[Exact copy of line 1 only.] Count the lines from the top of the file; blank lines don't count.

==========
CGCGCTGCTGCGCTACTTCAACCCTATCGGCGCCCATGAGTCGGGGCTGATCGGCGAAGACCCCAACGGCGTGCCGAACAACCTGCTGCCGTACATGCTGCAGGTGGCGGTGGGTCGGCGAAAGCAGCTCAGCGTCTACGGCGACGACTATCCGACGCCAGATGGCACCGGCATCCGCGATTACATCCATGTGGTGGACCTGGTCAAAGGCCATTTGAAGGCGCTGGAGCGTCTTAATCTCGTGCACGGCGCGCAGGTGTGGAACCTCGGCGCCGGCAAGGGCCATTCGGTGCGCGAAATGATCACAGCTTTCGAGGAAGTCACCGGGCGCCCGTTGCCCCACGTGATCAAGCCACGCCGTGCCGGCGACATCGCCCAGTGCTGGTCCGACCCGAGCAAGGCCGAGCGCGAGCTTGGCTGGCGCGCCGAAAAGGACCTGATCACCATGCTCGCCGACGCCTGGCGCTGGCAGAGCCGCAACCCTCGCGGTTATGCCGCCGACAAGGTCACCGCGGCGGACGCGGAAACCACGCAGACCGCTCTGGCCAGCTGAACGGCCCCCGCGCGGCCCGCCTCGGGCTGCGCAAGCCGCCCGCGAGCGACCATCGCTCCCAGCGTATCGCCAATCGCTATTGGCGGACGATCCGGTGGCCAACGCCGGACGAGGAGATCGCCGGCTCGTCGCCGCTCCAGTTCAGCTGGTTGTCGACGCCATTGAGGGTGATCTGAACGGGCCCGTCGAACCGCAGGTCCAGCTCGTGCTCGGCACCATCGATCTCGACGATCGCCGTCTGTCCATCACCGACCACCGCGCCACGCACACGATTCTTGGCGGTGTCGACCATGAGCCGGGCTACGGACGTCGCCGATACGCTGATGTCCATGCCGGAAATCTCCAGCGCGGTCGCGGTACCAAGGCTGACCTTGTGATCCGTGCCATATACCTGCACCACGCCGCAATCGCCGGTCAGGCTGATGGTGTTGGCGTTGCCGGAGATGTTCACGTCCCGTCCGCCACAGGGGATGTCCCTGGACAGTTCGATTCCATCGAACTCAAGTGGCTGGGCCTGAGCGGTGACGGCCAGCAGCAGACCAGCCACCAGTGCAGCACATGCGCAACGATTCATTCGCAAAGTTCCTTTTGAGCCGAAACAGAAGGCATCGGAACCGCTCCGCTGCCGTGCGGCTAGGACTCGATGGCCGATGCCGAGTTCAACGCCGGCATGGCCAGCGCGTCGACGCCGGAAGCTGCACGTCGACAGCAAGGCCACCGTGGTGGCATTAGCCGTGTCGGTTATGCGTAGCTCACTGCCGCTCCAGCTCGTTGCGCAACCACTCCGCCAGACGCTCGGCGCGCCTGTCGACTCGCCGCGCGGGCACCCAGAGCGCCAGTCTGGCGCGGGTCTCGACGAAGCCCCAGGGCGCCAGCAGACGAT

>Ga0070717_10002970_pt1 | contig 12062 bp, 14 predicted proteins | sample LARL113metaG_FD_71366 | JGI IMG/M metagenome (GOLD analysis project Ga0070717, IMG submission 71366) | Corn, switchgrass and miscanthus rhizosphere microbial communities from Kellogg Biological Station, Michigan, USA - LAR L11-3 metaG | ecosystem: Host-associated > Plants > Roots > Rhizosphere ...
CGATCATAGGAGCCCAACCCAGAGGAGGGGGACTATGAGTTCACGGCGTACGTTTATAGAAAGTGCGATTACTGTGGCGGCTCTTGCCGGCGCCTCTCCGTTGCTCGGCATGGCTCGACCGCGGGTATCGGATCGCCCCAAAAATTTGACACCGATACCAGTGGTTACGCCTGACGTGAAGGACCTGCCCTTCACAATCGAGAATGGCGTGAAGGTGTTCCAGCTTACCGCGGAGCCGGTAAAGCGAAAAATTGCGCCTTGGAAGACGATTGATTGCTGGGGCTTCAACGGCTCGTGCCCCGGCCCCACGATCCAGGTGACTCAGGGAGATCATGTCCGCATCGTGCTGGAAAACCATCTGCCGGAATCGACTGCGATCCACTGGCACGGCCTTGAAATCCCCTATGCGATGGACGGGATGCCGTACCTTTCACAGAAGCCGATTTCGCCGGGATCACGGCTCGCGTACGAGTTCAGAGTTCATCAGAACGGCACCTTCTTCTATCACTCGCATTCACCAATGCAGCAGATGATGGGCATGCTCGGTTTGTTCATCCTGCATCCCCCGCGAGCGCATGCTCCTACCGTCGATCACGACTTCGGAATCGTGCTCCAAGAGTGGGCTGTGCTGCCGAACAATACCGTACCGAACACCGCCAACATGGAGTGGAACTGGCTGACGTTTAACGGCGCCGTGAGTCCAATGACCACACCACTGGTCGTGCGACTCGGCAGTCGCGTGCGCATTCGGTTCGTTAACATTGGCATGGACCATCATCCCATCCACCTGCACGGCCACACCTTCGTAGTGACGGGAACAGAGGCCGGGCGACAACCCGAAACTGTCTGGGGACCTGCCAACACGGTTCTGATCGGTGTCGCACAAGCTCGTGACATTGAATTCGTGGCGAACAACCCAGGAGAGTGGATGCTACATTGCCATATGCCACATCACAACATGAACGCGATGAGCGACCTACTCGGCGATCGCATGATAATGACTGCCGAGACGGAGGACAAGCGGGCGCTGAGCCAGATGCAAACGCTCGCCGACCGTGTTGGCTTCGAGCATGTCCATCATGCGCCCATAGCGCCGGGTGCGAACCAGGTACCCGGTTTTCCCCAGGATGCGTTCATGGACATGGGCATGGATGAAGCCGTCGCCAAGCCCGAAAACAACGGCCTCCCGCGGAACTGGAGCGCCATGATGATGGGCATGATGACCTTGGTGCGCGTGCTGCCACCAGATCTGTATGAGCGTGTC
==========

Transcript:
CGCGCTGCTGCGCTACTTCAACCCTATCGGCGCCCATGAGTCGGGGCTGATCGGCGAAGACCCCAACGGCGTGCCGAACAACCTGCTGCCGTACATGCTGCAGGTGGCGGTGGGTCGGCGAAAGCAGCTCAGCGTCTACGGCGACGACTATCCGACGCCAGATGGCACCGGCATCCGCGATTACATCCATGTGGTGGACCTGGTCAAAGGCCATTTGAAGGCGCTGGAGCGTCTTAATCTCGTGCACGGCGCGCAGGTGTGGAACCTCGGCGCCGGCAAGGGCCATTCGGTGCGCGAAATGATCACAGCTTTCGAGGAAGTCACCGGGCGCCCGTTGCCCCACGTGATCAAGCCACGCCGTGCCGGCGACATCGCCCAGTGCTGGTCCGACCCGAGCAAGGCCGAGCGCGAGCTTGGCTGGCGCGCCGAAAAGGACCTGATCACCATGCTCGCCGACGCCTGGCGCTGGCAGAGCCGCAACCCTCGCGGTTATGCCGCCGACAAGGTCACCGCGGCGGACGCGGAAACCACGCAGACCGCTCTGGCCAGCTGAACGGCCCCCGCGCGGCCCGCCTCGGGCTGCGCAAGCCGCCCGCGAGCGACCATCGCTCCCAGCGTATCGCCAATCGCTATTGGCGGACGATCCGGTGGCCAACGCCGGACGAGGAGATCGCCGGCTCGTCGCCGCTCCAGTTCAGCTGGTTGTCGACGCCATTGAGGGTGATCTGAACGGGCCCGTCGAACCGCAGGTCCAGCTCGTGCTCGGCACCATCGATCTCGACGATCGCCGTCTGTCCATCACCGACCACCGCGCCACGCACACGATTCTTGGCGGTGTCGACCATGAGCCGGGCTACGGACGTCGCCGATACGCTGATGTCCATGCCGGAAATCTCCAGCGCGGTCGCGGTACCAAGGCTGACCTTGTGATCCGTGCCATATACCTGCACCACGCCGCAATCGCCGGTCAGGCTGATGGTGTTGGCGTTGCCGGAGATGTTCACGTCCCGTCCGCCACAGGGGATGTCCCTGGACAGTTCGATTCCATCGAACTCAAGTGGCTGGGCCTGAGCGGTGACGGCCAGCAGCAGACCAGCCACCAGTGCAGCACATGCGCAACGATTCATTCGCAAAGTTCCTTTTGAGCCGAAACAGAAGGCATCGGAACCGCTCCGCTGCCGTGCGGCTAGGACTCGATGGCCGATGCCGAGTTCAACGCCGGCATGGCCAGCGCGTCGACGCCGGAAGCTGCACGTCGACAGCAAGGCCACCGTGGTGGCATTAGCCGTGTCGGTTATGCGTAGCTCACTGCCGCTCCAGCTCGTTGCGCAACCACTCCGCCAGACGCTCGGCGCGCCTGTCGACTCGCCGCGCGGGCACCCAGAGCGCCAGTCTGGCGCGGGTCTCGACGAAGCCCCAGGGCGCCAGCAGACGAT